Staging Domesticity: Household Work and English Identity in Early Modern Drama

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Cambridge University Press, Jan 10, 2002 - Drama - 292 pages
What role does food and cooking play in how people imagine themselves and their communities? In this book Wendy Wall argues that representations of housework in the early modern period helped to forge crucial conceptions of national identity. Rich with a detailed account of household practices in the period, Staging Domesticity reads plays on the London stage in the light of the first printed cookbooks in England. Working from original historical sources on wetnursing, laundering, sewing, medical care and butchery, Wall shows that domesticity was represented as deeply familiar but also enticingly alien. Wall analyses a wide range of the repertoire, including some now little-known plays, as well as key works in the period by Shakespeare and others. Wall concludes that, rather than dramatizations of only court-based and aristocratic domestic life, literature of the period drew on work from the more common household.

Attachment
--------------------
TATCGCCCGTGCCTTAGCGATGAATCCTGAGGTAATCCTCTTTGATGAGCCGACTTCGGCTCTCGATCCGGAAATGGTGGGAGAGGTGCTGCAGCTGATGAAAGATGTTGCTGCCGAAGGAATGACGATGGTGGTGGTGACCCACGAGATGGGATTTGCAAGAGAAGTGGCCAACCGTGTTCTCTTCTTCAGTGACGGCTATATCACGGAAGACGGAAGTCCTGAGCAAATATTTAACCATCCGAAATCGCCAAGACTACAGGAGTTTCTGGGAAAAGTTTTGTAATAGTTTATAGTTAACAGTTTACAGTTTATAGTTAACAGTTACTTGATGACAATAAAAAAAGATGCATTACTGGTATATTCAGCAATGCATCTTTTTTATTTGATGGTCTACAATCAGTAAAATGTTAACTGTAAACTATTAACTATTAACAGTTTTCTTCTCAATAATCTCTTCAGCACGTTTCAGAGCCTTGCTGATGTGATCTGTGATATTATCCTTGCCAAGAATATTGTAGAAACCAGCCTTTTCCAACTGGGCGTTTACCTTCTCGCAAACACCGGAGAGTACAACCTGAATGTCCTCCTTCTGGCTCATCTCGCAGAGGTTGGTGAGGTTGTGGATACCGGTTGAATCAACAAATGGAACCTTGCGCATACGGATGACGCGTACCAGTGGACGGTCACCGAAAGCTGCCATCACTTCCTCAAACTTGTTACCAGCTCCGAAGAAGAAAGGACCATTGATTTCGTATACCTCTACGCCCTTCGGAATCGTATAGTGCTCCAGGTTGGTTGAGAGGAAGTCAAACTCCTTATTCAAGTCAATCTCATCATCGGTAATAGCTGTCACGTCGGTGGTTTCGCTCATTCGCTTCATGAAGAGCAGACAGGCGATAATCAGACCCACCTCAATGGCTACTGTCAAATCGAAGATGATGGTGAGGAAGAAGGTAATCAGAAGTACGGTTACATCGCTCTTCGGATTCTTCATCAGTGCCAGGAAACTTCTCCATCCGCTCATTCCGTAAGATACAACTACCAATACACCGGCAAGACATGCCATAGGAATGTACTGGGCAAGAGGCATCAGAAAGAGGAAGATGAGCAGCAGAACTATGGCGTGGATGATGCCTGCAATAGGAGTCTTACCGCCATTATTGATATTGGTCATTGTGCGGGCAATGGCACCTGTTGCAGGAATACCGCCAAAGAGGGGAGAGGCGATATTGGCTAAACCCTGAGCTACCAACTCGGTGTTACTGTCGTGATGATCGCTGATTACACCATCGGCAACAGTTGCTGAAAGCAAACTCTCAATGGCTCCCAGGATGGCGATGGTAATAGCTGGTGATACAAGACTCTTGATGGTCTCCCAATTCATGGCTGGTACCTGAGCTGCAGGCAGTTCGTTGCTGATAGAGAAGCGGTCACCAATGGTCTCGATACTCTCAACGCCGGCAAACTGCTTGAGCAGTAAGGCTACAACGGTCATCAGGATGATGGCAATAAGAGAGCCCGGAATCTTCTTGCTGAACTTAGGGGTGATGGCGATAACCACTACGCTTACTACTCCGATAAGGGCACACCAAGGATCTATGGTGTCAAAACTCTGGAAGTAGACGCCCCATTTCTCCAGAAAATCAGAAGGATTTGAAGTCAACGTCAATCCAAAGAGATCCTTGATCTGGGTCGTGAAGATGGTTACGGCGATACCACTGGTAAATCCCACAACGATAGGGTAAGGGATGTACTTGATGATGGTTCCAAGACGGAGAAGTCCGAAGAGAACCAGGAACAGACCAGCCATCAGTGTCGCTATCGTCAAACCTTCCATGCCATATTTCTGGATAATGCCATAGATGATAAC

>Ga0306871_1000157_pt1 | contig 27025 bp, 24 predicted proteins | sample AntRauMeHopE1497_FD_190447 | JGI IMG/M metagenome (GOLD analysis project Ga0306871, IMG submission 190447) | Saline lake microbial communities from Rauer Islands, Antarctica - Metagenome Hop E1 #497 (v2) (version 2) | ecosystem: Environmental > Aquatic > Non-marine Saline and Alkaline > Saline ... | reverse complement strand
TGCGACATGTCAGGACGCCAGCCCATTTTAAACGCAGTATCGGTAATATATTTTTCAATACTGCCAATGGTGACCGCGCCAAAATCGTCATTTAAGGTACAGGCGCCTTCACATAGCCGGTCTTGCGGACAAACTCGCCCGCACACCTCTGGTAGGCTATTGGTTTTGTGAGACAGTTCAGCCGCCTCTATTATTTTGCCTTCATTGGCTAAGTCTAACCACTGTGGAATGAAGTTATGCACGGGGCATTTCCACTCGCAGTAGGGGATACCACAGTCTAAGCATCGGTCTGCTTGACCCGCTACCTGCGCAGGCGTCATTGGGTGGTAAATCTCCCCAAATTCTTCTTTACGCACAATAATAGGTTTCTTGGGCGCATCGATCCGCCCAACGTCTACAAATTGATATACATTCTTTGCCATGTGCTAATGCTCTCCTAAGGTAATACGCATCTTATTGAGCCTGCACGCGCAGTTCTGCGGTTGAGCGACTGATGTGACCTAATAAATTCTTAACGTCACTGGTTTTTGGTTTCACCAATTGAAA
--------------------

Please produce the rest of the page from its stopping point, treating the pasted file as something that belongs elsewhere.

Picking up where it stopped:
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Contents

In the nations kitchen
1
Familiarity and pleasure in the English household guide 15001700
18
Needles and birches pedagogy domesticity and the advent of English comedy
59
Why does Puck sweep? Shakespearean fairies and the politics of cleaning
94
The erotics of milk and live food or ingesting early modern Englishness
127
Tending to bodies and boys queer physic in Knight of the Burning Pestle
161
Blood in the kitchen service taste and violence in domestic drama
189
Notes
221
Bibliography
266
Index
286
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About the author (2002)

Wendy Wall is Associate Professor of English Literature at Northwestern University and a scholar of early modern literature and culture. She is the author of The Imprint of Gender: Authorship and Publication in the English Renaissance (Cornell University Press, 1993) and co-editor of the journal Renaissance Drama. Wall has published widely on print technology, voyeurism, women's writing, poetry, housework, and early modern culture.

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